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Farm's Appeal Options Dry Up

After nearly a decade of conflict, Adam Bros. Farming, Inc.'s quest to receive compensation from the County of Santa Barbara has finally come to an end with a Ninth Circuit ruling in favor of the county. 

In 1999 the county had ordered Adams Bros. to cease farming on 95 of its 286 acres near Orcutt because those 95 acres had been designated as wetlands. Adam Bros. originally brought suit in California Superior Court claiming that the wetlands designation was faulty, that it decreased the value and usefulness of their farmland, and that it violated the federal Equal Protection, Due Process and Takings clauses. Adam sought damages and declaratory and injunctive relief. 

The Superior Court found the takings claims were not ripe, and Adam amended its complaint to eliminate those claims. At trial, the jury found that the county had in fact conspired to designate a 95 acres as wetlands in an attempt to suppress the value of the land. The court awarded Adam Bros. declaratory and injunctive relief and a jury awarded Adam Bros. $5.6 million in punitive and general damages (CP&DR Vol. 20, No. 1).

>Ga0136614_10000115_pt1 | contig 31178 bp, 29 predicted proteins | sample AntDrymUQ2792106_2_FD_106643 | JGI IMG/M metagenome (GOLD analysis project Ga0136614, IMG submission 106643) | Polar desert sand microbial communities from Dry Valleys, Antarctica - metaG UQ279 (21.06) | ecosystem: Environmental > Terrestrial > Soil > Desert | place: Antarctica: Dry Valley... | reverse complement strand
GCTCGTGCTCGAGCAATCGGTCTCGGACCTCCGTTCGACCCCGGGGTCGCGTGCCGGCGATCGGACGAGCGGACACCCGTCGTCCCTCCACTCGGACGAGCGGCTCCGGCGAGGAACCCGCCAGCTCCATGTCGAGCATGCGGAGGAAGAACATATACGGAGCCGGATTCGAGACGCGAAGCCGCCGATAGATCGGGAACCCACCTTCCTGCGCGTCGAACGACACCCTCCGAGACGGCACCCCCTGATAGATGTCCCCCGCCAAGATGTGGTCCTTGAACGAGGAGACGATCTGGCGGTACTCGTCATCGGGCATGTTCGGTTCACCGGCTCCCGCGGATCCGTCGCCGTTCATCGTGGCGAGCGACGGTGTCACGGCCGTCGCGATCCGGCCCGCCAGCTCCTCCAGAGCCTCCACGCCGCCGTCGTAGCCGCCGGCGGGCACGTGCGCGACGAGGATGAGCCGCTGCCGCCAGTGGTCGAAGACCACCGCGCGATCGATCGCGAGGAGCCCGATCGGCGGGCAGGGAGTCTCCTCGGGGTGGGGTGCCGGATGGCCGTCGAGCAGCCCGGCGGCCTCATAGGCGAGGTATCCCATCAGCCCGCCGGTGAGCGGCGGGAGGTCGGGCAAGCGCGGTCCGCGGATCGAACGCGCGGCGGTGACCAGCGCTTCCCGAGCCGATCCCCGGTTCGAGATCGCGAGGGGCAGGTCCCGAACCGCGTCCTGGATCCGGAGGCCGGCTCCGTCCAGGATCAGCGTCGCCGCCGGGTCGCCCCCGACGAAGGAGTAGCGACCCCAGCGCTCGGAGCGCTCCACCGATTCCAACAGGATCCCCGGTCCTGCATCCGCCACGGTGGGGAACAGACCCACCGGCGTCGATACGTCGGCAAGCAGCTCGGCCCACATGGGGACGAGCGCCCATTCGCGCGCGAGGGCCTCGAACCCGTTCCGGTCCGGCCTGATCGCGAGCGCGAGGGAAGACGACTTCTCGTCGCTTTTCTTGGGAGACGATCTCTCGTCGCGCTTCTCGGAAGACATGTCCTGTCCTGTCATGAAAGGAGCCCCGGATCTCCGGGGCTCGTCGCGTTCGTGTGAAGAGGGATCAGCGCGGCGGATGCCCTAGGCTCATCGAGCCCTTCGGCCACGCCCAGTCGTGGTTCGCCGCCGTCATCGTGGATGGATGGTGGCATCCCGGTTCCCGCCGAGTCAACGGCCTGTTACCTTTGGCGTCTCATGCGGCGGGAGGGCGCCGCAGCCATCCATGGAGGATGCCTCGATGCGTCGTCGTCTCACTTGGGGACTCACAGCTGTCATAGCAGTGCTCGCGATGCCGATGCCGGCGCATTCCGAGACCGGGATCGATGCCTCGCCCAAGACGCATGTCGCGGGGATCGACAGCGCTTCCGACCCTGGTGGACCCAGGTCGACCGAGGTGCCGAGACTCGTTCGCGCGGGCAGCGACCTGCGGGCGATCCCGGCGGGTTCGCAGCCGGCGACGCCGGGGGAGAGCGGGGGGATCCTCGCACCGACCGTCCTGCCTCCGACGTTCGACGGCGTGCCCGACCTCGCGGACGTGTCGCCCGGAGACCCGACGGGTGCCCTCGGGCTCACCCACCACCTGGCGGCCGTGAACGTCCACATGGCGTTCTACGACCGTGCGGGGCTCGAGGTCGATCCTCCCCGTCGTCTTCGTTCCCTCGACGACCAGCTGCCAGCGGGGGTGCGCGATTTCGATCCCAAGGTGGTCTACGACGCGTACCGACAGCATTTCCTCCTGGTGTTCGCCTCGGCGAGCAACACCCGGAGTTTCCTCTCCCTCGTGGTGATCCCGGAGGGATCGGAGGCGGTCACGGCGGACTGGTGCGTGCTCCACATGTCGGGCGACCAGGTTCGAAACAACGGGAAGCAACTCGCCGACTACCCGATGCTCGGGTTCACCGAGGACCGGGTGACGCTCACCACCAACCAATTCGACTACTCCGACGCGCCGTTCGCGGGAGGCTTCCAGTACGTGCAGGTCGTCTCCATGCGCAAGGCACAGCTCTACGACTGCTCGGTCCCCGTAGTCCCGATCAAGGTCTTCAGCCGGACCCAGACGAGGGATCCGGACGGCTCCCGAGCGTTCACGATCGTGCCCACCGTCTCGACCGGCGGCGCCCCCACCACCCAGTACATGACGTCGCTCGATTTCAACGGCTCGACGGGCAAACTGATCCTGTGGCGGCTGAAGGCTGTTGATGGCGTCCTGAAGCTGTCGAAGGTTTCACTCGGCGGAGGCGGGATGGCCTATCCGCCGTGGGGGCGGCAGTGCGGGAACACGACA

The county then appealed, and the appellate court eliminated the damages. It did, however, uphold the declaratory and injunctive relief, holding that the wetlands delineation was contrary to law.

In an effort to obtain compensation from the county, Adam Bros. then went to federal court alleging violations of the federal Takings Clause. Adam Bros. lost at the district court based on procedural issues and appealed. The Ninth Circuit Court of Appeal also ruled against Adam based on procedural issues in this case, thus effectively exhausting Adam Bros.'s legal options.

According to the Ninth Circuit, Adam Bros.'s takings claim was barred by the doctrine of res judicata. Res judicata bars a plaintiff from re-adjudicating claims that have already been decided by another court. In this case, the Ninth Circuit found that the claims adjudicated by the state court involved the same underlying facts, and the fact that Adam decided to amend its complaint by eliminating the takings claims did not bar the application of res judicata to those claims. Therefore, Adam will not be receiving compensation for the county's faulty wetlands delineation.

CASE:

Adam Bros. Farming, Inc. v. County of Santa Barbara (2010) 604 F.3d 1142

LAWYERS:

For Adams Bros.: J. David Breemer, Pacific Legal Foundation


For Santa Barbara County: Lisa A. Rothstein, Deputy County Counsel


Cori M. Badgley is an attorney with the firm of Abbott and Kindermann, LLP.  

 

 

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